Faith

The East Bank makes bid for baptismal tourism

By DALE HANSON BOURKE

Religion News Service

A Ukrainian woman takes part in a baptism ceremony at the Jordan River in Jordan. Some pilgrims believe it is the site of Jesus’ baptism; others say it’s in Israel.
A Ukrainian woman takes part in a baptism ceremony at the Jordan River in Jordan. Some pilgrims believe it is the site of Jesus’ baptism; others say it’s in Israel. The Associated Press

Thousands of believers every year make pilgrimages to the Jordan River where John baptized Jesus.

For many Christians, the baptism site is the third-holiest site of Christianity, joining Bethlehem, where Jesus was born, and the Church of the Holy Sepulchre in Jerusalem, where he is believed to have been buried.

And many may be going to the wrong place.

While Israel has long claimed that Jesus was baptized on the Israeli side of the river, increasingly scholars are lining up to support archaeological research showing the baptism site is actually in Jordan.

When Pope Francis visited the Holy Land last spring, he made a point of holding Mass at the Jordanian baptism site, lending additional credibility to the claim.

Called “Bethany beyond the Jordan” in the Bible, scholars point to both textual and archaeological evidence that the site is on the east bank of the river.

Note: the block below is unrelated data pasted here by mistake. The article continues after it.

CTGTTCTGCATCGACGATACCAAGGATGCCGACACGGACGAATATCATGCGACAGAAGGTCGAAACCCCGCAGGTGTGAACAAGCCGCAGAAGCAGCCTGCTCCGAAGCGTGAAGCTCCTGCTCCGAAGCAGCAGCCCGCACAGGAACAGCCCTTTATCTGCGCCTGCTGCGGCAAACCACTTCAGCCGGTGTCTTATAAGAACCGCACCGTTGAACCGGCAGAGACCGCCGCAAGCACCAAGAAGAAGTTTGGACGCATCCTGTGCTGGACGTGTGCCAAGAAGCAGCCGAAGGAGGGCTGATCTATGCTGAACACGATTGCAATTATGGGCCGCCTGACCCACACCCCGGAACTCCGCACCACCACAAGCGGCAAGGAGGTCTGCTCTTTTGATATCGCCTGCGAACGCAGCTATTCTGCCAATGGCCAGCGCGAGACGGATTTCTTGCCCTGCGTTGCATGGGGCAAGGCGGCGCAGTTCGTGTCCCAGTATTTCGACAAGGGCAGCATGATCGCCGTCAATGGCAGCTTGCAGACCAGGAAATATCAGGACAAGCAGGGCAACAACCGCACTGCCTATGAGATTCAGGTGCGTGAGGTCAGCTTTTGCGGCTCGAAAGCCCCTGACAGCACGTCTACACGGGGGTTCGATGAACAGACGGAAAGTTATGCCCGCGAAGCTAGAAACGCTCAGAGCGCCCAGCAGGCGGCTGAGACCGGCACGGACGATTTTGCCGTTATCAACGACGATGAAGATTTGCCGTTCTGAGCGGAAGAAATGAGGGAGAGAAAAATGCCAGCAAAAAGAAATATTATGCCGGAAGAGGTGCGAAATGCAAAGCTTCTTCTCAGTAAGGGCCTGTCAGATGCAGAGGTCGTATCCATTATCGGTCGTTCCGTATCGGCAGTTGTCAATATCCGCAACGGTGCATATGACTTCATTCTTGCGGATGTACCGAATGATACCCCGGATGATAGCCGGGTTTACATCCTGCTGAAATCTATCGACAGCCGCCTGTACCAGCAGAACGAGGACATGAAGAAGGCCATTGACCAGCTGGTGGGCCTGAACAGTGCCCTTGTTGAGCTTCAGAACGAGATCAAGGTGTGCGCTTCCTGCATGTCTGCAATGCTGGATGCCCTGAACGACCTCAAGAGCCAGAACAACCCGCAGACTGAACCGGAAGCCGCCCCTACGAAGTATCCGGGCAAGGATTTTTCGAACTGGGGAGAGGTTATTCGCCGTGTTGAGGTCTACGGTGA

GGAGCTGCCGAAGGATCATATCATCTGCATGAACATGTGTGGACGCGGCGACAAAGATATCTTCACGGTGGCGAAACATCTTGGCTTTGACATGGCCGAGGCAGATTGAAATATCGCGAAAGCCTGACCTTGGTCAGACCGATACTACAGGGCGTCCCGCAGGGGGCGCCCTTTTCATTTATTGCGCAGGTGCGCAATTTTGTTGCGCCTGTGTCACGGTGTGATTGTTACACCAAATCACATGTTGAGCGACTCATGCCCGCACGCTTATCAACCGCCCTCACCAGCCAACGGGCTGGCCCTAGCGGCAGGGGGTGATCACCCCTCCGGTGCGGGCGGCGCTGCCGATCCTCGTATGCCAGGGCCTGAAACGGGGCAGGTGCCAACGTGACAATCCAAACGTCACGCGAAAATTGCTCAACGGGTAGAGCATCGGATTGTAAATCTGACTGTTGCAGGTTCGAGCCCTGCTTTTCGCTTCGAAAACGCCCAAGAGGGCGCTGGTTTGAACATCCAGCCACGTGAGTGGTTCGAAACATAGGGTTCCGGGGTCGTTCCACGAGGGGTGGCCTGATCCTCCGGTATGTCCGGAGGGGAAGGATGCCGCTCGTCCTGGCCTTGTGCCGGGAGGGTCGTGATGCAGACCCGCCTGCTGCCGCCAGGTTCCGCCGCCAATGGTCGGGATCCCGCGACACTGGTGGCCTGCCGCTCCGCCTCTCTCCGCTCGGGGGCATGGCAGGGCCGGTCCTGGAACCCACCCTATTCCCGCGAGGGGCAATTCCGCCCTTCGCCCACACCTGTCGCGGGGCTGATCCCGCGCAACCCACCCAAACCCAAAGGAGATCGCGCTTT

The baptism site itself combines a carefully controlled archaeological dig surrounded by the construction of a dozen new churches and guesthouses, including a 32,000-square-foot Roman Catholic church and center.

Last year on Epiphany, thousands of pilgrims from dozens of countries gathered for Catholic, Orthodox and Anglican worship services at various churches in the area.

Cleared of mines after the 1994 peace treaty with Israel, the area is carefully protected by the Jordanian government to preserve numerous archaeological treasures being unearthed daily.

One excavation revealed remnants of a third-century church with a cruciform baptismal structure where early pilgrims came to be baptized. Carved into the stone are thousands of small crosses, signs early Christians would leave after being baptized. Another dig has unearthed what is believed to be the cave where John the Baptist lived.

Jordan, a Muslim-majority country, uses the slogan: “Jordan, the birthplace of Christianity,” hoping to draw more Christian tourists to places like Mount Nebo, Madaba, Petra, and other sites mentioned in the Bible.

On the Jordanian bank, visitors have a clear view of pilgrims being baptized on the Israeli site, just a few yards across the muddy river. Israeli and Jordanian soldiers stand guard on either side, while tourists sing hymns and step into the river.

The main Jordanian baptism site is a few yards downstream, with better access for those who want to be immersed in the waters. An ancient baptismal font has been restored for those who prefer sprinkled or poured baptisms.

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